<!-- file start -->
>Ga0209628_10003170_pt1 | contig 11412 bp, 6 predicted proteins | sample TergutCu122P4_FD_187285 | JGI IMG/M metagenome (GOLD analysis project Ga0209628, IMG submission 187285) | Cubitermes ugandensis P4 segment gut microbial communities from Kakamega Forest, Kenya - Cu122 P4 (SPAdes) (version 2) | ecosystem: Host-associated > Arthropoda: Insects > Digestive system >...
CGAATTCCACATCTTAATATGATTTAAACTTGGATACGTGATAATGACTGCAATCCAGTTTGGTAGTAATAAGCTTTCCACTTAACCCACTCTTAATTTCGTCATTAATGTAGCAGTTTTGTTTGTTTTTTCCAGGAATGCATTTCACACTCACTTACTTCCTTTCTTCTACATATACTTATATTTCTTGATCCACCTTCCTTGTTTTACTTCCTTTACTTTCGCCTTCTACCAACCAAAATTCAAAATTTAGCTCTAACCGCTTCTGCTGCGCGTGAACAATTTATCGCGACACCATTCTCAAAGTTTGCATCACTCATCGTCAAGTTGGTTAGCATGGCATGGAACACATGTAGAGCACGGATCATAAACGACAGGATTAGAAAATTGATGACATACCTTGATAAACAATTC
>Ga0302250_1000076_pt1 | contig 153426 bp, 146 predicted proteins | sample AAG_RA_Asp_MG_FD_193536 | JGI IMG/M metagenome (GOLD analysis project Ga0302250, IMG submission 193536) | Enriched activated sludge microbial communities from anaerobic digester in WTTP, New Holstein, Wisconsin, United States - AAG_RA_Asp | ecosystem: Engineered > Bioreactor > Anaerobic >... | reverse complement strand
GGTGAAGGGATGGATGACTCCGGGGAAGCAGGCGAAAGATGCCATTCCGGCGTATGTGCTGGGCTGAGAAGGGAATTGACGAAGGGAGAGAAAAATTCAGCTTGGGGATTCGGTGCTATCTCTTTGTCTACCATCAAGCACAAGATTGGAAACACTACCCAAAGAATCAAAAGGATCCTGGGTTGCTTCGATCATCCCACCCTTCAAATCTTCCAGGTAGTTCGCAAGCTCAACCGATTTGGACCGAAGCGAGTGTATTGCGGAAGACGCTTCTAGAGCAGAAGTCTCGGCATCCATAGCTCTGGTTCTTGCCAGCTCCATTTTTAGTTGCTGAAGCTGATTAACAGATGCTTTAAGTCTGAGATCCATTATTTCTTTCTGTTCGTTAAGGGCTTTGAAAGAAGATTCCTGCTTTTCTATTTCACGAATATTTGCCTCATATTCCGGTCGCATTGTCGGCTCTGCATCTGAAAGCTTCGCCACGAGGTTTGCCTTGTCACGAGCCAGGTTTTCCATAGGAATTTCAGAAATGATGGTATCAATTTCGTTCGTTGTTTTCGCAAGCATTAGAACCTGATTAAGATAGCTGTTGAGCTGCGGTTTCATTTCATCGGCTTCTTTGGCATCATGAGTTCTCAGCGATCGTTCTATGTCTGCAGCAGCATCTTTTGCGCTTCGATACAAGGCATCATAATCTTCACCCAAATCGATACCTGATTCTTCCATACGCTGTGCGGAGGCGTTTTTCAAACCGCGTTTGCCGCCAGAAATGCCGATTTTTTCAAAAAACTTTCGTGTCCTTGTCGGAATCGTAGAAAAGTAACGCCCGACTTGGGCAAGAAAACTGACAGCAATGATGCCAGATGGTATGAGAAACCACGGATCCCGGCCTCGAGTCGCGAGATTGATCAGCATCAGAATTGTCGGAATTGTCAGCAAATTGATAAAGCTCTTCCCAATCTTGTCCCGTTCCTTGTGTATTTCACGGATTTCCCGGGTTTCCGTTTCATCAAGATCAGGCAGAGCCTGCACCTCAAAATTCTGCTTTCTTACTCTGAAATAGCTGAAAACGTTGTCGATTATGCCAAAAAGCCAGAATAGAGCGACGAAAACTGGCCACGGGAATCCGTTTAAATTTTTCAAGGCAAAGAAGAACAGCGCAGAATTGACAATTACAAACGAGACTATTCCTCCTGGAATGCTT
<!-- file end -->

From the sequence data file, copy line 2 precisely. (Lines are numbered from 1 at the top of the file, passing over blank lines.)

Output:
CGAATTCCACATCTTAATATGATTTAAACTTGGATACGTGATAATGACTGCAATCCAGTTTGGTAGTAATAAGCTTTCCACTTAACCCACTCTTAATTTCGTCATTAATGTAGCAGTTTTGTTTGTTTTTTCCAGGAATGCATTTCACACTCACTTACTTCCTTTCTTCTACATATACTTATATTTCTTGATCCACCTTCCTTGTTTTACTTCCTTTACTTTCGCCTTCTACCAACCAAAATTCAAAATTTAGCTCTAACCGCTTCTGCTGCGCGTGAACAATTTATCGCGACACCATTCTCAAAGTTTGCATCACTCATCGTCAAGTTGGTTAGCATGGCATGGAACACATGTAGAGCACGGATCATAAACGACAGGATTAGAAAATTGATGACATACCTTGATAAACAATTC